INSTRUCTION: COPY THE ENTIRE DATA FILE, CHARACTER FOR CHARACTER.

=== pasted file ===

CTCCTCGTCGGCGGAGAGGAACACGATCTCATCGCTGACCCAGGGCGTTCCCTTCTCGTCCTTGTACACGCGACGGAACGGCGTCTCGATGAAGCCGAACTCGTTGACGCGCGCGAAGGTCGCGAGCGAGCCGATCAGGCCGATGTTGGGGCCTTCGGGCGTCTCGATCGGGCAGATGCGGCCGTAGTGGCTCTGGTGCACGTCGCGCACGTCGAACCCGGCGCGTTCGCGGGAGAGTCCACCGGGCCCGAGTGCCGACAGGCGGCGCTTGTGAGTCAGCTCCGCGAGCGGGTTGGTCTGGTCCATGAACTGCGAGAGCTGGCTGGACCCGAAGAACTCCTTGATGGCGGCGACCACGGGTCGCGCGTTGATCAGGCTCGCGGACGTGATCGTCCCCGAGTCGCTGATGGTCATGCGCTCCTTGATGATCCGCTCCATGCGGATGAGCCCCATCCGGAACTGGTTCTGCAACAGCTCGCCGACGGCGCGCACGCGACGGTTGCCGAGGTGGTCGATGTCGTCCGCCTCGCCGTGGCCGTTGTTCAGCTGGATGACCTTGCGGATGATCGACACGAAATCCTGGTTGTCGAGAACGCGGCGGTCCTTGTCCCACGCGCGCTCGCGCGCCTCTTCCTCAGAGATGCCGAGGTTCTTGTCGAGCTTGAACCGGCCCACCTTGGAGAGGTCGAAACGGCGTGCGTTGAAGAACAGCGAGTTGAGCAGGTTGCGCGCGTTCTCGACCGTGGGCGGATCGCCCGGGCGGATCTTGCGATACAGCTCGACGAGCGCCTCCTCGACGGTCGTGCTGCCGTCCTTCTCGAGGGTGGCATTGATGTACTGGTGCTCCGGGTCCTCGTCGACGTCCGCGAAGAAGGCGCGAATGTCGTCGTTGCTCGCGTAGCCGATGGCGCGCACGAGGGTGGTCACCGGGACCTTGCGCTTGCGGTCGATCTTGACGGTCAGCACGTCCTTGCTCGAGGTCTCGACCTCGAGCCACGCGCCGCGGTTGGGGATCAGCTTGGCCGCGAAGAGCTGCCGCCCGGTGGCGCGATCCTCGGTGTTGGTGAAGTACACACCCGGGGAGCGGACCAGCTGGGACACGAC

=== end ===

CTCCTCGTCGGCGGAGAGGAACACGATCTCATCGCTGACCCAGGGCGTTCCCTTCTCGTCCTTGTACACGCGACGGAACGGCGTCTCGATGAAGCCGAACTCGTTGACGCGCGCGAAGGTCGCGAGCGAGCCGATCAGGCCGATGTTGGGGCCTTCGGGCGTCTCGATCGGGCAGATGCGGCCGTAGTGGCTCTGGTGCACGTCGCGCACGTCGAACCCGGCGCGTTCGCGGGAGAGTCCACCGGGCCCGAGTGCCGACAGGCGGCGCTTGTGAGTCAGCTCCGCGAGCGGGTTGGTCTGGTCCATGAACTGCGAGAGCTGGCTGGACCCGAAGAACTCCTTGATGGCGGCGACCACGGGTCGCGCGTTGATCAGGCTCGCGGACGTGATCGTCCCCGAGTCGCTGATGGTCATGCGCTCCTTGATGATCCGCTCCATGCGGATGAGCCCCATCCGGAACTGGTTCTGCAACAGCTCGCCGACGGCGCGCACGCGACGGTTGCCGAGGTGGTCGATGTCGTCCGCCTCGCCGTGGCCGTTGTTCAGCTGGATGACCTTGCGGATGATCGACACGAAATCCTGGTTGTCGAGAACGCGGCGGTCCTTGTCCCACGCGCGCTCGCGCGCCTCTTCCTCAGAGATGCCGAGGTTCTTGTCGAGCTTGAACCGGCCCACCTTGGAGAGGTCGAAACGGCGTGCGTTGAAGAACAGCGAGTTGAGCAGGTTGCGCGCGTTCTCGACCGTGGGCGGATCGCCCGGGCGGATCTTGCGATACAGCTCGACGAGCGCCTCCTCGACGGTCGTGCTGCCGTCCTTCTCGAGGGTGGCATTGATGTACTGGTGCTCCGGGTCCTCGTCGACGTCCGCGAAGAAGGCGCGAATGTCGTCGTTGCTCGCGTAGCCGATGGCGCGCACGAGGGTGGTCACCGGGACCTTGCGCTTGCGGTCGATCTTGACGGTCAGCACGTCCTTGCTCGAGGTCTCGACCTCGAGCCACGCGCCGCGGTTGGGGATCAGCTTGGCCGCGAAGAGCTGCCGCCCGGTGGCGCGATCCTCGGTGTTGGTGAAGTACACACCCGGGGAGCGGACCAGCTGGGACACGAC